7

It's fixed-parameter tractable in the natural parameter, the distance. So if two trees have distance $k$ you can find the distance in time polynomial + $f(k)$ for some function $f$. The proof is a kernelization that produces a kernel of size $O(k)$ so putting that together with the naive method of finding a shortest path in the flip graph gives time singly ...


7

Sleator-Tarjan '85 and Demaine et al '09 definitely belong on any such list. There is a lot of other recent work related to splay trees and dynamic optimality, for instance: Applications of forbidden 0-1 matrices to search tree and path compression-based data structures, Seth Pettie, SODA 2010 An O (log log n)-competitive binary search tree with optimal ...


5

Indeed, this graph has treewidth 2. It's a well-known result in phylogenetics where the leaves are labelled. See Bryant, David, and Jens Lagergren. "Compatibility of unrooted phylogenetic trees is FPT." Theoretical Computer Science 351.3 (2006): 296-302. The graph structure they use unifies leaves with the same label (rather than putting an edge between them)...


3

I think that the problem is not hard, because if I understood the problem statement correctly, it can be solved in $O(|V|^2)$ time as follows: We have two $0$-$1$-labeled rooted perfect full binary trees $(A, x)$ and $(B, y)$ with $2^k-1$ nodes. We compute the minimum number of mismatches in any isomorphism between the trees denoted by $F(A, B)$ recursively ...


3

I think the best way is to make a recursive algorithm. You could divide your input in half (approx), and keep out the central element. Then you recursively build a tree with the left subarray which will be the left child of the central element, and equivalently the tree resulting from the right subarray will be the right child. By induction you can prove ...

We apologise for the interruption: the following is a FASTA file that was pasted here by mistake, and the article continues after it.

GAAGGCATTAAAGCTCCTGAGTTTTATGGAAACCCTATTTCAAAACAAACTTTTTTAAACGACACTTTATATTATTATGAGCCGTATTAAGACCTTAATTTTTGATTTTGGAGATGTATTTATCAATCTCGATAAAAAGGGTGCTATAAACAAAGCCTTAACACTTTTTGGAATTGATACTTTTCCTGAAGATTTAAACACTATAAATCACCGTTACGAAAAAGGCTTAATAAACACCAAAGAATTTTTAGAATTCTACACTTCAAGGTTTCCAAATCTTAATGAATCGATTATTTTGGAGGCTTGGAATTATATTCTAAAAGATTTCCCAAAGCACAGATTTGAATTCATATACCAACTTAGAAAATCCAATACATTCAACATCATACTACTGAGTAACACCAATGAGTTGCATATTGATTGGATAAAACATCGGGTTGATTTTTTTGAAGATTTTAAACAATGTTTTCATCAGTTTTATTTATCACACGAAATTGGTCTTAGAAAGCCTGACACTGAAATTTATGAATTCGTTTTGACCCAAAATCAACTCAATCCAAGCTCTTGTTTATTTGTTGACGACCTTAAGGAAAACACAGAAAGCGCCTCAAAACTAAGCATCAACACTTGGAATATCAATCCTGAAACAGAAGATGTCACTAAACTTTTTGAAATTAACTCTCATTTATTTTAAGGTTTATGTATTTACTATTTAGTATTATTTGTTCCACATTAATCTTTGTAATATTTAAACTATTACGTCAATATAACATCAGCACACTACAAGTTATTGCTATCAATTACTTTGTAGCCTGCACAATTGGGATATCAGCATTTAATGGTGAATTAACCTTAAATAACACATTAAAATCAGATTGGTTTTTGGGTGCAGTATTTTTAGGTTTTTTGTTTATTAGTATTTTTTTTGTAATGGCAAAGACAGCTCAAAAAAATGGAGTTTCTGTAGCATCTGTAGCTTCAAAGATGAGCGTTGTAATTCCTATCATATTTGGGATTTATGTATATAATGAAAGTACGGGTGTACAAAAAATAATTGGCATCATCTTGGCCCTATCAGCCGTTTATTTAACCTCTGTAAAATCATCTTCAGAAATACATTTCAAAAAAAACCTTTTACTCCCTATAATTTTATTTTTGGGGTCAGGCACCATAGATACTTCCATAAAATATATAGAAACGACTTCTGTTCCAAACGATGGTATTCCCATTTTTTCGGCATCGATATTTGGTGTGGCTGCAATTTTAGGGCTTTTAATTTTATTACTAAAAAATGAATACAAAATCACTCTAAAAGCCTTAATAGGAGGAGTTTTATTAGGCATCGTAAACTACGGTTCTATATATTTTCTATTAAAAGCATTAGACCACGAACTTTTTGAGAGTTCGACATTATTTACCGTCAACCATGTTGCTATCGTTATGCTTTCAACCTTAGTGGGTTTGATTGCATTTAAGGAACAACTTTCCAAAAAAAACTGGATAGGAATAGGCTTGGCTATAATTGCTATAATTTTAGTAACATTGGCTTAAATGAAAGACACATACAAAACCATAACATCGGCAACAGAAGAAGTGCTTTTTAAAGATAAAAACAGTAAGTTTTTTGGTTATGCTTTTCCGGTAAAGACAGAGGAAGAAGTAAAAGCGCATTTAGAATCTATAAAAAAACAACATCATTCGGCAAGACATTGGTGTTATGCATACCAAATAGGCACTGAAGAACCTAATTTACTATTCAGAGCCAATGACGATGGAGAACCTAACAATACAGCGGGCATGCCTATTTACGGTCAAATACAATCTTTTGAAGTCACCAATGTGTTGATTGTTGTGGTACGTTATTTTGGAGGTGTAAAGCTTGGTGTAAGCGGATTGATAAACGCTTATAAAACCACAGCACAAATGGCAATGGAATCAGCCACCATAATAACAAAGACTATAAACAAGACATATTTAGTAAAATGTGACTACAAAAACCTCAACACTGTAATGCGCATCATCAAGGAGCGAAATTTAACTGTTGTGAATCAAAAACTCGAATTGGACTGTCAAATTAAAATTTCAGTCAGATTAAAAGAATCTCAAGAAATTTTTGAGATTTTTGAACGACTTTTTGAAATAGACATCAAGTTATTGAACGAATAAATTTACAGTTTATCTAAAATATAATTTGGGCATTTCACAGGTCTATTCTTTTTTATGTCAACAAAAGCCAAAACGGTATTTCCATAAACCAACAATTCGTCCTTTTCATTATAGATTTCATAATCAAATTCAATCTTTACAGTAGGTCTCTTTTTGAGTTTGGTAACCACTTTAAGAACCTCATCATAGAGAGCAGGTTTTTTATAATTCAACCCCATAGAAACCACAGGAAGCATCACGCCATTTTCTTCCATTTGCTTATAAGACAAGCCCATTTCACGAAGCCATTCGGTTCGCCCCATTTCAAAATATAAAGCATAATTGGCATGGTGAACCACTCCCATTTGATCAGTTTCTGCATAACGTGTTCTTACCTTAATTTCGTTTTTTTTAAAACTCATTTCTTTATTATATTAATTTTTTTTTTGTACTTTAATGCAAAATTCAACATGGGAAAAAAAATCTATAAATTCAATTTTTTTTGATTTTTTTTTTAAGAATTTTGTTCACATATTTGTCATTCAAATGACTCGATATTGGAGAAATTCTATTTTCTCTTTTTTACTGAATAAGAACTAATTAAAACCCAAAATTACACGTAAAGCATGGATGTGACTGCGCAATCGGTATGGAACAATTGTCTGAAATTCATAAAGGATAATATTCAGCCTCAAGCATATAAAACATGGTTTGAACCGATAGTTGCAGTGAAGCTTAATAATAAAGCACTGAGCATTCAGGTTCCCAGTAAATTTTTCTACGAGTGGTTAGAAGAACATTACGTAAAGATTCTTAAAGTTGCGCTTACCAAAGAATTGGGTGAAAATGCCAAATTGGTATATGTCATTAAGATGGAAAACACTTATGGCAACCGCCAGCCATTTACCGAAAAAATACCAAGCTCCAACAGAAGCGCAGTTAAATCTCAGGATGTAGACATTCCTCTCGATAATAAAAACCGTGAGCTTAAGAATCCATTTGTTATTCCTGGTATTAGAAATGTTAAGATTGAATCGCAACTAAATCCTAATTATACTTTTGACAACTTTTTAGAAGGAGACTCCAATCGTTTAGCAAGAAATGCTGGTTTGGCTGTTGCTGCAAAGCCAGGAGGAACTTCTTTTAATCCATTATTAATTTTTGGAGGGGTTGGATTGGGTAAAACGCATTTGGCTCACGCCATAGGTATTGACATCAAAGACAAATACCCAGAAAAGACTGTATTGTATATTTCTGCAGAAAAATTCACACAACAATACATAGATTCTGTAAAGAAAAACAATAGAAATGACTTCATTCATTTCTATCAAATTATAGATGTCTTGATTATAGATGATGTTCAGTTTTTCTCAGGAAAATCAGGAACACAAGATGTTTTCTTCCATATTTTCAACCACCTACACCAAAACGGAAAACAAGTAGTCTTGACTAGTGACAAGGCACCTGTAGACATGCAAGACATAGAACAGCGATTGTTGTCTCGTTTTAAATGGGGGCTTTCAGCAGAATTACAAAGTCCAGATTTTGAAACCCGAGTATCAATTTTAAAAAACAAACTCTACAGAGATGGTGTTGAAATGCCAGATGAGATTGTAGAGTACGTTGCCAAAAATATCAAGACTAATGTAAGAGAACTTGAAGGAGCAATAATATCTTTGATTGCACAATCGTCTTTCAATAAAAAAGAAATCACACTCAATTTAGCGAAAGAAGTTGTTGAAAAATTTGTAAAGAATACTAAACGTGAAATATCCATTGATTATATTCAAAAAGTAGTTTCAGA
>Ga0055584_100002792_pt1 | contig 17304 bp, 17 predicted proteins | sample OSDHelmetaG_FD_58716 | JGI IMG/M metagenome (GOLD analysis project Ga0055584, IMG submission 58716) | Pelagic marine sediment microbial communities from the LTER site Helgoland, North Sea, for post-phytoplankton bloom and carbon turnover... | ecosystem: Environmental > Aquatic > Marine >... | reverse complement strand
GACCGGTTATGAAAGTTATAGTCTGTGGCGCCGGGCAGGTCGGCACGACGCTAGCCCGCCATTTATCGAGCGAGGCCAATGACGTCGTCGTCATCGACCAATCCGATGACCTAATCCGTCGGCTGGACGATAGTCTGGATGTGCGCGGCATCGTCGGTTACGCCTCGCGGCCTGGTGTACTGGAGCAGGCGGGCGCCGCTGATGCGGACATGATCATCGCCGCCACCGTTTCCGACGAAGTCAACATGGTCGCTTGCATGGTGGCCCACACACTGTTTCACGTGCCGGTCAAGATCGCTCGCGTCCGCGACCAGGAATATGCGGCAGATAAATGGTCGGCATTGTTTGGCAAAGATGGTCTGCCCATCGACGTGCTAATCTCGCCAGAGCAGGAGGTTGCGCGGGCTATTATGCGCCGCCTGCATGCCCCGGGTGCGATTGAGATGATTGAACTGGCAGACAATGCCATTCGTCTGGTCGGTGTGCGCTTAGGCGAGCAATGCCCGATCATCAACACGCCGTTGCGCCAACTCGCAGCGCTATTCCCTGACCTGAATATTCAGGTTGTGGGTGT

2

Although this is not exactly the question you asked, you can also build balanced trees from ordered data in an online manner. That is to say, you could walk your array from left-to-right building up partial results, and if some asked you to stop after k items you could finish building the tree in log k time (with the total time being O(k), and the extra ...


1

Extended comment of an idea or two toward a lower bound. Let $B = \Theta(\log n)$, say (though the best choice may be different), and let $\{v_1,\dots,v_n\} = \{\frac{1}{n}B, \dots, \frac{n-1}{n}B, B\}$. Consider drawing the input by picking a permutation of these values uniformly at random. The idea should be that if we fix the indices of all values except ...


1

You may need to look at this report: https://www.cs.princeton.edu/~fiebrink/423/AmortizedAnalysisExplained_Fiebrink.pdf Each individual operation takes $O(\log n)$ but when you apply amortized analysis to a sequence of operations, you get something interesting. Directly from this report: "However, amortized analysis can be used to show that any sequence ...


1

If I understand your question correctly and the elements arrive in sorted order, I believe the usual bottom-up AVL tree insertion algorithm meets your criteria. In particular, insert-only AVL trees have $O(1)$ amortized (and $O(\lg n)$ worst-case) update time. Simply maintain a pointer to the last element of the tree and perform each insertion at that ...


Only top voted, non community-wiki answers of a minimum length are eligible